The risk of being left high and dry on the wrong side of government bond markets

July 19, 2019

Central bank intervention has altered the laws of financial gravity and bond yields across the globe are seemingly stuck at low or even negative levels. The Japanese market holds some lessons for those betting that yields surely have to recover.

In Europe, the once-exclusive club of countries with a sub-zero yield on their treasury bonds is expanding. In Germany, the 10-year Bund yield has dipped beneath ECB’s deposit rate (currently at -0.4%) for the first time in history. Despite this, the country just managed to sell €3.2bn worth of those bonds. Given that price and yield are inversely correlated, and the opinion that yields surely can’t go that much lower, are buyers rational?

Perhaps the answer is yes.

The bulk of the world’s  $13 trillion worth of negatively-yielding debt hails from Japan, a country which offers a valuable lesson in betting against government bonds. Japan is home of the so-called ‘widow maker’ trade – a name borrowed from the Lockheed F-104 Starfighter plane, which caused the death of 116 German pilots in peace years from 1962 -84 earning it the name ‘Witwenmacher’ (widow maker). In financial circles, the widow maker trade has claimed many casualties amongst traders who shorted Japanese Government bonds (JGB) which, seemed to be obviously mispriced.

It’s easy to see why the trade was alluring. In 1990 the10-year JGB yield was 8%. By 2000 it had spiraled down to 2%. But since then, regardless of the incredible amount of debt piled up by the Japanese government, the yield has only fallen.

In March 1999, the Bank of Japan (BoJ) lowered its overnight rate to an unprecedented 0% and it has spent the majority of time at the level ever since. It was thought that this would catalyse inflation, but the demand for credit was almost non-existent and the velocity of money in the Japanese economy contracted. Government bonds became more and more mispriced and those waiting for a collapse, were put out of business one-by-one, often making colossal losses. Bond bears had been convinced that the stars were aligned for yields to rise, citing the slow economy and eye-watering government debt levels. The market is still trundling along two decades later due to the invisible hand of the BoJ.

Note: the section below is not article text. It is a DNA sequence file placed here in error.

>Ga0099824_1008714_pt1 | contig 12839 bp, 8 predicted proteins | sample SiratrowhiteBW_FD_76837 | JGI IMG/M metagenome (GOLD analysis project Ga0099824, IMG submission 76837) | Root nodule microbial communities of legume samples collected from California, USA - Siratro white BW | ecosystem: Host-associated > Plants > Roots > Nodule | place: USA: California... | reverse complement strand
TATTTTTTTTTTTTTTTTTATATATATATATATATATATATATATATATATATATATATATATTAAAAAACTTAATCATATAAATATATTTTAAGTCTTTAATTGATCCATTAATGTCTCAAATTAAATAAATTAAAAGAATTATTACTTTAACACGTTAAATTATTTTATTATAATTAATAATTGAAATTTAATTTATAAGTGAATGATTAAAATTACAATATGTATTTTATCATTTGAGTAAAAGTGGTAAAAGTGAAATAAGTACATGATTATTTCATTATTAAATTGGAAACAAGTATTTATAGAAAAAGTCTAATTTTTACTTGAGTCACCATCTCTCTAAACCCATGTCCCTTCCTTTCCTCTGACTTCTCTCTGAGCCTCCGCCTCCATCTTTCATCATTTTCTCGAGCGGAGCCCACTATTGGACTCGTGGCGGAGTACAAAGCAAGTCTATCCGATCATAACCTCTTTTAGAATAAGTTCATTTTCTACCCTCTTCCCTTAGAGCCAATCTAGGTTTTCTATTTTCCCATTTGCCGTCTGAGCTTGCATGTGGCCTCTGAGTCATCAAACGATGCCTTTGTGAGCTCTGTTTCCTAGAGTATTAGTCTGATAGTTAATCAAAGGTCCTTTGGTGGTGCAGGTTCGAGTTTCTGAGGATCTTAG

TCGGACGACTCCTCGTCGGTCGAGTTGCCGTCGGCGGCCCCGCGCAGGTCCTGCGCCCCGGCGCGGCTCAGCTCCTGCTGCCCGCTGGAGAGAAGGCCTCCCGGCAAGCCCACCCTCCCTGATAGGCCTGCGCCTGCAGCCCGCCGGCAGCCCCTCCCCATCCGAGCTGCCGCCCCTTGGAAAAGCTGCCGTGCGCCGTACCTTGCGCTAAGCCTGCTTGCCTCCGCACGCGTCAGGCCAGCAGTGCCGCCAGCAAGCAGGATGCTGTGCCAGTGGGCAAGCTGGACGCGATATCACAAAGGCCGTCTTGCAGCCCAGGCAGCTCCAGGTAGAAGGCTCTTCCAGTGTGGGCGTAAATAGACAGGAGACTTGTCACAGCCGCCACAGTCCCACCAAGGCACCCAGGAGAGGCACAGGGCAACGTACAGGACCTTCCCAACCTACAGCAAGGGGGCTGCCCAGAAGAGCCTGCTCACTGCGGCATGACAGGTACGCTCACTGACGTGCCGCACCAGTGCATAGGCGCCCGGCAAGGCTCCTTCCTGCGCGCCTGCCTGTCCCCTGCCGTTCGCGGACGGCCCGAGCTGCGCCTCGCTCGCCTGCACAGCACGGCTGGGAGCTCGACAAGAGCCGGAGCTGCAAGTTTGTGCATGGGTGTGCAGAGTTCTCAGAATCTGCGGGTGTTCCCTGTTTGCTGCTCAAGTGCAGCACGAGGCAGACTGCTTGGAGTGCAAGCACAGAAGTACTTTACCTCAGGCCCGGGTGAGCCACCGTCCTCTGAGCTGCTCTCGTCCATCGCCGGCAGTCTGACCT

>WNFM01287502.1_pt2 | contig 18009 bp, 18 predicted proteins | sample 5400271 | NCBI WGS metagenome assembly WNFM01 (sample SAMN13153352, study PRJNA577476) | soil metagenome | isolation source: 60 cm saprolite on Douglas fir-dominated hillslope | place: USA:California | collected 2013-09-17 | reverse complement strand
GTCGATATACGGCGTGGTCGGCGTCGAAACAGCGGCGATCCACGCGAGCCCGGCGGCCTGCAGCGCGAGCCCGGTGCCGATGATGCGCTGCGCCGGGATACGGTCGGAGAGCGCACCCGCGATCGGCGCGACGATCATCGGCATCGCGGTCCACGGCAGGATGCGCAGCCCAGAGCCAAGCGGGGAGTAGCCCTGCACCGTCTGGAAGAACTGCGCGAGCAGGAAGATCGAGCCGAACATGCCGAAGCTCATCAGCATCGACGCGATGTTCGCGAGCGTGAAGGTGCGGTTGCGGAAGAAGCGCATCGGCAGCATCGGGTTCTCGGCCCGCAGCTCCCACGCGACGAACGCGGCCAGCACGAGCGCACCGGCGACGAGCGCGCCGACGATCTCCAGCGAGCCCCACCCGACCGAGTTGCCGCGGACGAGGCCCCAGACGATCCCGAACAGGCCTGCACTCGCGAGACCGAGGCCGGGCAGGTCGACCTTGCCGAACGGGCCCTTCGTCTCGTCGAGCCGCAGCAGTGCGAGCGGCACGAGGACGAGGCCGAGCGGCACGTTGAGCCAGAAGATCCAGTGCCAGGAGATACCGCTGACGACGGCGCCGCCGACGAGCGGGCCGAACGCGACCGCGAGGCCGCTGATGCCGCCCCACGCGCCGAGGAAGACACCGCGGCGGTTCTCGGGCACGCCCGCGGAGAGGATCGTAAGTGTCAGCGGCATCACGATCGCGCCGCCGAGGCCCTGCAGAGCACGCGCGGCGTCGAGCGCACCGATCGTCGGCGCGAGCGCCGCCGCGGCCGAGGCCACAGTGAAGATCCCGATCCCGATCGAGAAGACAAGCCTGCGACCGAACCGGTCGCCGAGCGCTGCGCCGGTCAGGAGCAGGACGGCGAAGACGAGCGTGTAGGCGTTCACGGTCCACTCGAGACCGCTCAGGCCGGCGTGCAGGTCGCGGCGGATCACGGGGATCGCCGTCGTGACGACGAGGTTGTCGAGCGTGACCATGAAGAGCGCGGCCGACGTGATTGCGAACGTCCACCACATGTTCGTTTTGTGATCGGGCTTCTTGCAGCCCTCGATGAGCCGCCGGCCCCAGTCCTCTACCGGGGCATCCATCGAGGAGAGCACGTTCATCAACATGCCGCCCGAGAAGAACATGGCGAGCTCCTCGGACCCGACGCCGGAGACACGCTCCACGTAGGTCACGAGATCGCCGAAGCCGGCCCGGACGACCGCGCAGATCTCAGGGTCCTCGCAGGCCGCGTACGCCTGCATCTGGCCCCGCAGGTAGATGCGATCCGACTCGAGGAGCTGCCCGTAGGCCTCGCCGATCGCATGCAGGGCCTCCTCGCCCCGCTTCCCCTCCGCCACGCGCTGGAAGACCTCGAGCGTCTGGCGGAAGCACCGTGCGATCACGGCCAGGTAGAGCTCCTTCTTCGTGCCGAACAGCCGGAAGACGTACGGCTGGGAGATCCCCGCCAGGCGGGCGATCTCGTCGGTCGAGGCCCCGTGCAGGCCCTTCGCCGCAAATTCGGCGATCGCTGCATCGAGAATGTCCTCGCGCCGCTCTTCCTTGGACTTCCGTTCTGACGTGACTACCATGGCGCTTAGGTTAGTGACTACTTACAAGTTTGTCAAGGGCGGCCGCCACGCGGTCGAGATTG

Already there are echoes of the widow maker trade in the European market. The threat of a ‘synchornised global slowdown’ sent the masses fleeing towards the safety of government bonds at the tail end of 2018, pushing yields in many corners of the fixed income market back below zero. In 2015, bond maverick Bill Gross said that betting against the eurozone benchmark (the Bund) was the short of a life time. But its yield today is lower than it was then. Likewise, hedge funds such as Electra, have been left high and dry on the wrong side of the Bund market, with higher yields failing to materialise.

In going against the grain of central banks you can very easily get burnt. And those on the other side of the bond market buying negatively yielding instruments may be rational indeed if you consider that many have no intention of holding the instruments to maturity, rather they hope to make a margin from carry – a concept that is nicely illustrated by the parable of the sardines (published in Forbes).

There are three traders who decide to go into the business of trading sardines.  The first trader bought a can of sardines for $5. He sold the same can of sardines to the second trader for $10, doubling his money. The second trader again doubled his money by selling the can of sardines to the third trader for $20. The third trader, knowing very well that he was overpaying for the sardines said to himself that “if the market for sardines crashed, at least I will be able to open the can of sardines and eat it”.  The market did crash, and he opened the can to find that the sardines were rotten. He promptly went to the trader who had sold him the bad sardines and said “these sardines are no good!”,  to which the second trader responded “of course they are no good for eating – they are trading sardines”!

All in all, a host of dovetailing factors are keeping Government bond yields across the globe depressed. Central banks are taking the lead role as they adopt a ‘lower for longer’ interest rate policy among other measures, but trade and recession fears, political risks and elusive inflation are also playing a part. If tempted to bet against Government bond markets, its worthwhile remembering the old adage of John Maynard Keynes  – the market can stay irrational longer than you can stay solvent.

Author: Group Investment Office